"There’s a pain that sleeps inside

Sleeps with just one eye

And awakens, the moment that you leave

And I search through every face

Without a single trace, of the person

The person that I need"

Hoobastank, "Disappear"

One of the most profound things I have ever heard from an adoptee friend was the rationale behind her fear of meeting her first mother.  Quite simply my friend said she was afraid she would “disappear”. After all, the last time she was in her mothers arms, as her true, real, first, birthed self, she did indeed “disappear”. The person she was born as, the person she was disappeared into the puff of smoke known as closed adoption. She, her, the infant born, was erased and a new person was reborn. New name, new mommy, new birth certificate. Gone is her original self.

Yeah, she did indeed disappear. Didn’t she?   (Or did she?)

And presumably, one could make the connection that her mother was the one that caused the disappearance. Lets ignore the nuances, the minute details of why, how, etc. Lets look at it simply.

Mother caused child to disappear into adoption.

Is it any wonder child would be afraid to meet mother?  Child is now grown, renamed, rebirthed, alive. She doesn’t want to disappear. She has friends, family, a new name, a new mommy. Please don’t make them disappear. She likes them. They love her.

Meet mom and disappear.

Poof. Gone. Adios. See ya later, alligator.

Some would say that’s craziness, irrational. I wouldn’t. I get it. On a psychological, symbolic and many other levels, I really do get it.

I have my fear of disappearing into the adoption abyss.

The theatre at Fordham University was packed with adoption trauma victims. The lights went dark and Ann Fesslers work was projected onto the screen. I began to hear overlapping voices of mothers. Each one talking about her child, her experience, her loss. Anns artwork flashed on the screen. Adoption artwork. Around me, audibly, mothers and adoptees gasped, winced, cried. Hands reached out to hold a stranger. Tissues were passed from mother to child to mother to child.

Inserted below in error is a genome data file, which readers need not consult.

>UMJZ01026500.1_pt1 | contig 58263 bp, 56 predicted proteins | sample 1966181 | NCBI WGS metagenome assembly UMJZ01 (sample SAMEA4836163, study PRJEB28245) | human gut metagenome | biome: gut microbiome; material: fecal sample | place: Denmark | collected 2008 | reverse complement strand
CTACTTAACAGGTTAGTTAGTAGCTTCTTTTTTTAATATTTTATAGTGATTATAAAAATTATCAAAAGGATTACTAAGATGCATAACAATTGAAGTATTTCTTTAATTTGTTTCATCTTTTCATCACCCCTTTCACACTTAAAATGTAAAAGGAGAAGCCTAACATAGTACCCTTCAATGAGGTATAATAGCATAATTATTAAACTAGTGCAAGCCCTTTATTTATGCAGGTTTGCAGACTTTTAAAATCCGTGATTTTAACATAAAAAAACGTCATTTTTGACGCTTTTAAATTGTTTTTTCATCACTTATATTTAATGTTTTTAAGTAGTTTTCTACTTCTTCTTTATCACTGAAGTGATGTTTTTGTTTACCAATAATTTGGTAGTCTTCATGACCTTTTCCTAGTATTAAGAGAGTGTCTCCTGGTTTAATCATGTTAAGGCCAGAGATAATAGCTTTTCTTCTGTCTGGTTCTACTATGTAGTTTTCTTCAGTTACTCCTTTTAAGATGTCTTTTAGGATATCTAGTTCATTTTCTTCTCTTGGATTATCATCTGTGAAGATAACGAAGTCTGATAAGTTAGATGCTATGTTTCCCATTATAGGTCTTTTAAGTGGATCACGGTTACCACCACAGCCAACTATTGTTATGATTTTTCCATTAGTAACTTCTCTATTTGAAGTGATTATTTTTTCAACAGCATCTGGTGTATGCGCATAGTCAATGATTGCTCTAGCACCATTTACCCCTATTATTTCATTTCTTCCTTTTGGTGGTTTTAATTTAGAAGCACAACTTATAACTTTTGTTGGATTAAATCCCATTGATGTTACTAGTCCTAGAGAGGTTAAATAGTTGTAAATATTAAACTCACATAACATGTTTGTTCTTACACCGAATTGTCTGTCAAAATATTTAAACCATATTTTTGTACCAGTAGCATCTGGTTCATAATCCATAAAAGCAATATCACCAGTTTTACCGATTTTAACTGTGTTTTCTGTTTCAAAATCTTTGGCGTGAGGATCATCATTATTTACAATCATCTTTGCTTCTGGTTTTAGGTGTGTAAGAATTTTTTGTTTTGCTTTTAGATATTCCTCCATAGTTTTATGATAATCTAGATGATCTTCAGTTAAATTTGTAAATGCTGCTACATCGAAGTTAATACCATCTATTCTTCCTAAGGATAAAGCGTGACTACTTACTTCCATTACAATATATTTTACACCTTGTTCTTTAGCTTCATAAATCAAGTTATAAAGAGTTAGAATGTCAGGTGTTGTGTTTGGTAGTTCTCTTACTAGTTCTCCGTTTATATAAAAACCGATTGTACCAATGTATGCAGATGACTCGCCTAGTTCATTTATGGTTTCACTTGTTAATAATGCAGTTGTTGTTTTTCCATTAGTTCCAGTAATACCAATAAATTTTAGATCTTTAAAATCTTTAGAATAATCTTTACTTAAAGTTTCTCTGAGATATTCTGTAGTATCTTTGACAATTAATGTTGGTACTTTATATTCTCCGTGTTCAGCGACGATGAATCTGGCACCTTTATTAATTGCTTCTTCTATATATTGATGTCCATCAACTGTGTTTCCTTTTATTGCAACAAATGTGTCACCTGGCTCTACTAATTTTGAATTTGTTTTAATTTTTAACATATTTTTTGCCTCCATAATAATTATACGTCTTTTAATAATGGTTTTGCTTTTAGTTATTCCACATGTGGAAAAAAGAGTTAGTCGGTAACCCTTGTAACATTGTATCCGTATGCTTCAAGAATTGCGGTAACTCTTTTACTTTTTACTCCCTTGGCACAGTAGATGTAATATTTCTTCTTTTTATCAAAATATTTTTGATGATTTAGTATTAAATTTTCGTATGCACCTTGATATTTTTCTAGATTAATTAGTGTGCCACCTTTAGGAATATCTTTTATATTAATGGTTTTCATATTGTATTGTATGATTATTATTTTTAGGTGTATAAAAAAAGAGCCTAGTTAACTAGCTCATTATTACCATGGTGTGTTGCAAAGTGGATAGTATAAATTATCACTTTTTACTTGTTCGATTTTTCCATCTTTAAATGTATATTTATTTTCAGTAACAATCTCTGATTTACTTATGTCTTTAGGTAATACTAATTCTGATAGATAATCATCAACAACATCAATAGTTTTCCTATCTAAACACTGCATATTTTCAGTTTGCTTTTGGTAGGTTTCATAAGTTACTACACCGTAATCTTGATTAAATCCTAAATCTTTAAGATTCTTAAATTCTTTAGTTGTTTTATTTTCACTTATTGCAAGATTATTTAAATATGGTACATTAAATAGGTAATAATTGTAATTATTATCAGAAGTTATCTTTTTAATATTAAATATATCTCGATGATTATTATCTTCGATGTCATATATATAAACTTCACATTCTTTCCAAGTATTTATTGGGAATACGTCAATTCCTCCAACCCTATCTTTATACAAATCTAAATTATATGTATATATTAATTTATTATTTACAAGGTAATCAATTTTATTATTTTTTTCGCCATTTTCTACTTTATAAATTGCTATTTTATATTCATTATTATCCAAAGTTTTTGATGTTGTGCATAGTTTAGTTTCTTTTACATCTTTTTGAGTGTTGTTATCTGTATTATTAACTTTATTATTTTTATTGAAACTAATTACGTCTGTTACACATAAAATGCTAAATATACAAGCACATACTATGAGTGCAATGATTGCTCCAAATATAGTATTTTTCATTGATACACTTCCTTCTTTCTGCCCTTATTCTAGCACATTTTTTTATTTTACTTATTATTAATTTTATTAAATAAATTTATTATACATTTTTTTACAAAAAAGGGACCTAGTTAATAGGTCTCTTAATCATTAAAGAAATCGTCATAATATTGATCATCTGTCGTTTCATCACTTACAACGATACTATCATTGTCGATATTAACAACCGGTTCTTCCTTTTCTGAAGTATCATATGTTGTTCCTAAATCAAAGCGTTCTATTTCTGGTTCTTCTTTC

And then it happened.

The primal wail. The room went darker.  A buzzing in my ears. Dizzy. I felt like I was shrinking. Imploding in on myself. I tried to come back from wherever I was going. I couldn’t. I did not have the strength. I was afraid. I was conscious of my audible moans but I did not know how to stop them. Cry in public? Scream? Wail? Oh my. Must. Stop. This.

I couldn’t. I was falling faster and faster into some deep dark place. The world around me was fading fast. God where am I going? What about my children? I have to be at work on Monday. How do I get out of here? Where am I? Is this where crazy people go? It so dark. Oh, goddess, someone please help me.

And then Sandy, sitting behind me , a trained Reiki therapist and mother of loss, touched me, grabbed me actually, with both arms. One placed on each shoulder, mid bicep. Her hands were very warm. Hot even. Not like the cold dark place I was just falling into. She pulled me back.  Literally pulled me physically towards her as I was hunched away from her and over…in a fetal like position.

Much like CarolAnn was pulled from the jaws of evil in Poltergiest, Sandy pulled me back from wherever it was that I was going.  It didn’t feel like it was any place good.

The minute she touched me, something changed. I felt safe. I felt like I was going to come back. I was back in control. The adoption abyss lost me.

Afterwards, I felt utterly completely drained. I could barely walk. Stand. I was still weak and dizzy. I felt like a shell of myself. So very very very weak. I tried to smile. Chit chat with others about Anns work but I needed to collapse and recharge.

As I have said before, forget primal wound…lets talk primal sob.

What do I learn from this experience? There is an indeed some horrible place inside me. Some fearful, scary abyss where I could very easily  disappear. Yet even with that knowledge, I feel its someplace I must visit. I must touch. I know that now only because I have been there and back.

I can go back there, perhaps even NEED to go back there, but I also need someone to help me come back HERE.